Issues Paper 12 Family Law Act Reform: the potential for screening and risk assessment for family violence




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НазваниеIssues Paper 12 Family Law Act Reform: the potential for screening and risk assessment for family violence
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Issues Paper 12

Family Law Act Reform: the potential for
screening and risk assessment for family violence

Rochelle Braaf
Clare Sneddon


Australian Domestic and Family Violence Clearinghouse



On 1 July 2006 the Australian Family Law Act 1975 underwent major reforms with the introduction of the Family Law Amendment (Shared Parental Responsibility) Act 2006. The reforms have serious implications for adult and child victims of family violence. Among the safeguards for victims accompanying the changes to the Act is the introduction of family violence screening and risk assessment processes, designed to identify victims, to consider future risk of harm (e.g. for re-assault or homicide) and to manage and respond to that risk. This paper examines the strengths, weaknesses and good practices of family violence screening and risk assessment approaches, drawing on an exploration of their more traditional applications in health and criminal justice settings. Consideration is given to how these approaches might be employed at multiple points in family law proceedings.

The paper is divided into four sections under the headings: Introducing screening and risk assessment for family violence to family law proceedings; Australian family law reforms; Screening and risk assessment for family violence; and Opportunities for screening and risk assessment in family law proceedings.

Introducing screening and risk assessment for family violence to family law proceedings


On 1 July 2006 major reforms were introduced to Australian family law by the Family Law Amendment (Shared Parental Responsibility) Act 2006. The legislation carries with it strong messages about shared parenting after separation. A key feature is the shift towards consideration of ‘equal time’ or ‘substantial and significant time’ for both parents, where shared parental responsibility is considered (Family Law Act 1975 section 65 DAA). The changes also carry an emphasis on dispute resolution between separating parties before or instead of attending court in family law cases.

While many see this shift as positive, it has caused concern amongst service providers, advocates and legal practitioners who seek to ensure that changed procedures do not endanger or disadvantage women and children experiencing family violence. The Federal Government’s Family Law Violence Strategy (Attorney General’s Department 2006a), which is specifically focussed on family violence issues for family law matters, acknowledges the need to introduce screening and risk assessment for violence in family law proceedings. The document recognises that separating from a partner can place women and their children at risk of continuing or significantly elevated levels of family violence (Williams & Barry Houghton 2004; Brown 2003a; Jaffe, Lemon & Poisson 2003; Wilson 2002; Hume 2003; Strang 1996). Embedding screening and risk assessment processes in family law proceedings is a way to highlight the existence or threat of violence at a time when victims are particularly vulnerable. Professionals within the family law system can then take steps to try to ensure their clients’ safety and ultimately achieve safe outcomes from such proceedings.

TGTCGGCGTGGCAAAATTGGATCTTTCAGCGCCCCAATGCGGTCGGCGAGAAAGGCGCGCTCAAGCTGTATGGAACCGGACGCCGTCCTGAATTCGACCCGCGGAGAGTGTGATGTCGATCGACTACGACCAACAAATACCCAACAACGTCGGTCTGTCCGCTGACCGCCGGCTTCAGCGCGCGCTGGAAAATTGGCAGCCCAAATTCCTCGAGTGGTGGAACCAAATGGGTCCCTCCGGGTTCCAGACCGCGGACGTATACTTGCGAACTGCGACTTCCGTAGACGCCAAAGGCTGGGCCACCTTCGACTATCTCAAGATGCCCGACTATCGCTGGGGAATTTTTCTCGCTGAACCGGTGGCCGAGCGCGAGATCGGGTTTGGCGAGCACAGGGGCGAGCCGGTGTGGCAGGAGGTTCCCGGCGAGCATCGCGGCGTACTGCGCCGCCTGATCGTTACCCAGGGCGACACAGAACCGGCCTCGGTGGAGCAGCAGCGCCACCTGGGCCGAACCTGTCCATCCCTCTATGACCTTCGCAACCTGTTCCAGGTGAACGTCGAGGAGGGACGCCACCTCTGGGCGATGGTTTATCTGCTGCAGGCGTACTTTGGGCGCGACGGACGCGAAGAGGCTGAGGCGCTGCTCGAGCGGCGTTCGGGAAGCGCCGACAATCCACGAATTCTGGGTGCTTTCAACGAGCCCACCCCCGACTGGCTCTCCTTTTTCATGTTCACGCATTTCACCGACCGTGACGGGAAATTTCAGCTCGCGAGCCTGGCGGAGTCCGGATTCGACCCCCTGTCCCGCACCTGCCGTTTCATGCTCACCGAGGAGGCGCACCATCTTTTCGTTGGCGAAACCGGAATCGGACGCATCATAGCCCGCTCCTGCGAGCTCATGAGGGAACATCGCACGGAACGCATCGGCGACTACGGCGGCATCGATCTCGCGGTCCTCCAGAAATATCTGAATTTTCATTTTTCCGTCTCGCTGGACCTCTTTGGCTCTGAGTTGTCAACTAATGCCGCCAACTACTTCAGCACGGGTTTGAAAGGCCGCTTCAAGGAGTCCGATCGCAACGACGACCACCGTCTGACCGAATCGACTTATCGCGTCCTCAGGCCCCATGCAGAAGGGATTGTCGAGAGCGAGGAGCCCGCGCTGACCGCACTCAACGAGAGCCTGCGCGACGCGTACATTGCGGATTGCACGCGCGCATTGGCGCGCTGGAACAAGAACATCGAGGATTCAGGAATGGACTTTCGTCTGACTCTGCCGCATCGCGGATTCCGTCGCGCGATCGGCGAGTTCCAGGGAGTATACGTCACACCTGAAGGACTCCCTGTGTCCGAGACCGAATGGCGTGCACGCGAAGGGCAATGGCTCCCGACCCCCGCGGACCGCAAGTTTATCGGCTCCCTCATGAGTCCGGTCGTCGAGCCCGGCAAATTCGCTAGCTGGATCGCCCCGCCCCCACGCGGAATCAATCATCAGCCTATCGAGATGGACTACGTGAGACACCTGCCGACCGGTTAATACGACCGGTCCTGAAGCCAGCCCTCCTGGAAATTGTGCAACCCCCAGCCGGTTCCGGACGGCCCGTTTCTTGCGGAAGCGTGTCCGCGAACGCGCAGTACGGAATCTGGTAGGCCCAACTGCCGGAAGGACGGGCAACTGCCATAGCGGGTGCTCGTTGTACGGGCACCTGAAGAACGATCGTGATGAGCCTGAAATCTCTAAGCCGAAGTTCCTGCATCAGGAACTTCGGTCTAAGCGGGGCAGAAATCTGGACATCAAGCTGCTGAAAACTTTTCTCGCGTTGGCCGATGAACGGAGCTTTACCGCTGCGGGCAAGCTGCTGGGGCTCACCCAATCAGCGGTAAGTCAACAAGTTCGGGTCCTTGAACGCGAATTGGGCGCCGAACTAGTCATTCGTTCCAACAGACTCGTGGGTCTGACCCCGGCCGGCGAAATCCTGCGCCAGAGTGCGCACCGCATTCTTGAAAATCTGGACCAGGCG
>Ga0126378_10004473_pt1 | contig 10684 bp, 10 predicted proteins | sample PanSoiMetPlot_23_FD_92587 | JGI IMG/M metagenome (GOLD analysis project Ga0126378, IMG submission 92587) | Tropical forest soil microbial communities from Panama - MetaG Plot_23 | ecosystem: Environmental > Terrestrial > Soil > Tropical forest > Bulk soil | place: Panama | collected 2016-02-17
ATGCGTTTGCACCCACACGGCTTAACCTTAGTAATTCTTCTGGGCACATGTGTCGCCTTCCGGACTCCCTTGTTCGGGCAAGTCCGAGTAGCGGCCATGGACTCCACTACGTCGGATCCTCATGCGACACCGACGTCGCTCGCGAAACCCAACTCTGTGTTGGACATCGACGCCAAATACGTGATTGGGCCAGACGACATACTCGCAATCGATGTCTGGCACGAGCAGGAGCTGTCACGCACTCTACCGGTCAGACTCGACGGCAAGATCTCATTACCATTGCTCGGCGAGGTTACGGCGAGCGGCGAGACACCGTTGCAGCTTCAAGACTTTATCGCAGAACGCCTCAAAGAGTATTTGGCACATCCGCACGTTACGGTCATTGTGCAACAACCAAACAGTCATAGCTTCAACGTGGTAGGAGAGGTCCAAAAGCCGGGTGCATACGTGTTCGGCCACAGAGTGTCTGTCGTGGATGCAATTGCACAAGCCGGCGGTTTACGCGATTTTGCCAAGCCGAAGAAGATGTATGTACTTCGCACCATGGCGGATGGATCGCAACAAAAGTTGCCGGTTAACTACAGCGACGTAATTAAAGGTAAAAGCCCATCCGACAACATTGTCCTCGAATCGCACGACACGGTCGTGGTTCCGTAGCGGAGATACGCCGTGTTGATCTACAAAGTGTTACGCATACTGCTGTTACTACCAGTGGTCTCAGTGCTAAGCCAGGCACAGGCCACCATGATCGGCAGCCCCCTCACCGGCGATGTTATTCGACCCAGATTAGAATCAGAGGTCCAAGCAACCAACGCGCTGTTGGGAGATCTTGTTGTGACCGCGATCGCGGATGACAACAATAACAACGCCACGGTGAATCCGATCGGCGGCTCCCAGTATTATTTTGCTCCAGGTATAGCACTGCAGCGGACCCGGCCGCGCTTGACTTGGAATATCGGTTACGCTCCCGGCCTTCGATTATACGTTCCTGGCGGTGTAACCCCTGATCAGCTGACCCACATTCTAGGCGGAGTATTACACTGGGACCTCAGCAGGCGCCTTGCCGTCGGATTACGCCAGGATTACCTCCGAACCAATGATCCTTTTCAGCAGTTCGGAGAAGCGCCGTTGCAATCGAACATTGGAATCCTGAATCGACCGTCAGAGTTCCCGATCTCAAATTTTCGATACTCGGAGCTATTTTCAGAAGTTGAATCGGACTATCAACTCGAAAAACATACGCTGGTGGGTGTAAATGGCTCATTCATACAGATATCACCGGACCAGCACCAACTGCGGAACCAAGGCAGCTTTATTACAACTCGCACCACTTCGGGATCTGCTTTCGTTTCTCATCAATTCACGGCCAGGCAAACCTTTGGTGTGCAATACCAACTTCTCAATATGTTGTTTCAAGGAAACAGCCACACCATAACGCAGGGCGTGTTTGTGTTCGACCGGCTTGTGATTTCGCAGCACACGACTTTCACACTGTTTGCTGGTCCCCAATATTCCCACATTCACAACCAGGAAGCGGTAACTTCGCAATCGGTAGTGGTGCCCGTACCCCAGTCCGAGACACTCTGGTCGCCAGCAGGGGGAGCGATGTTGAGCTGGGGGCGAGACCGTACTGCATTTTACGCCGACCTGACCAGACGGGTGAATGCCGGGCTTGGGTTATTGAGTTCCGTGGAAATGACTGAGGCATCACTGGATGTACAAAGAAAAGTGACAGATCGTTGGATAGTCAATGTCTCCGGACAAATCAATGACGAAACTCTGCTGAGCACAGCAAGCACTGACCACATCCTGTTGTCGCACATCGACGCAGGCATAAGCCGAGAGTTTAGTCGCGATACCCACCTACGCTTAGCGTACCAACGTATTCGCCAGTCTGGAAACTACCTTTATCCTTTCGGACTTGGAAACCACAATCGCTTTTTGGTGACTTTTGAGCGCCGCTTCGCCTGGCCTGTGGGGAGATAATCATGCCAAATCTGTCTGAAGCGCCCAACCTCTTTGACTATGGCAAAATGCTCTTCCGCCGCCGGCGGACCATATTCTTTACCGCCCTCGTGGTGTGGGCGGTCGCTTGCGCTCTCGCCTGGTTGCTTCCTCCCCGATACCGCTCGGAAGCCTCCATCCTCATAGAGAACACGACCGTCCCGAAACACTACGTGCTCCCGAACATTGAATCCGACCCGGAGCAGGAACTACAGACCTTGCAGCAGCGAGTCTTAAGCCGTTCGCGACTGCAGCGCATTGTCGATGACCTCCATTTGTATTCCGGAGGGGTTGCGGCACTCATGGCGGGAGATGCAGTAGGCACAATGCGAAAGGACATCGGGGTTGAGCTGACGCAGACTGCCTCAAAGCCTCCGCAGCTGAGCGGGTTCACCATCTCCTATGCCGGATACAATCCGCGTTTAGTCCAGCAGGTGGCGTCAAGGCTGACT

This paper explores how screening and risk assessment for family violence could be applied to family law proceedings to provide support, assistance and protection for victims, as well as appropriate sanctions and treatment for perpetrators. This paper reviews literature and research on screening and risk assessment where these practices have been used in health and criminal justice settings to identify and address family violence. The paper considers the strengths and limitations of the tools in those contexts, their capacity to form the basis of a risk management approach and examples of good practice.

A transition phase has been established for implementing screening and risk assessment until 30 June 2009, during which time training, protocols and standards will be developed. Many domestic violence services, children’s and women’s advocacy groups, as well as researchers and agencies, are actively engaged in research and discussion about the use of these practices in the Australian family law context. The paper seeks to highlight some key issues elicited from that research and discussion, and to invite continuing debate as the family law reforms are implemented and refined.

The paper refers to the Family Law Act 1975 where the 2006 reforms have come into effect. Where the reforms have not yet come into effect, the paper refers to the Family Law Amendment (Shared Parental Responsibility) Act 2006.
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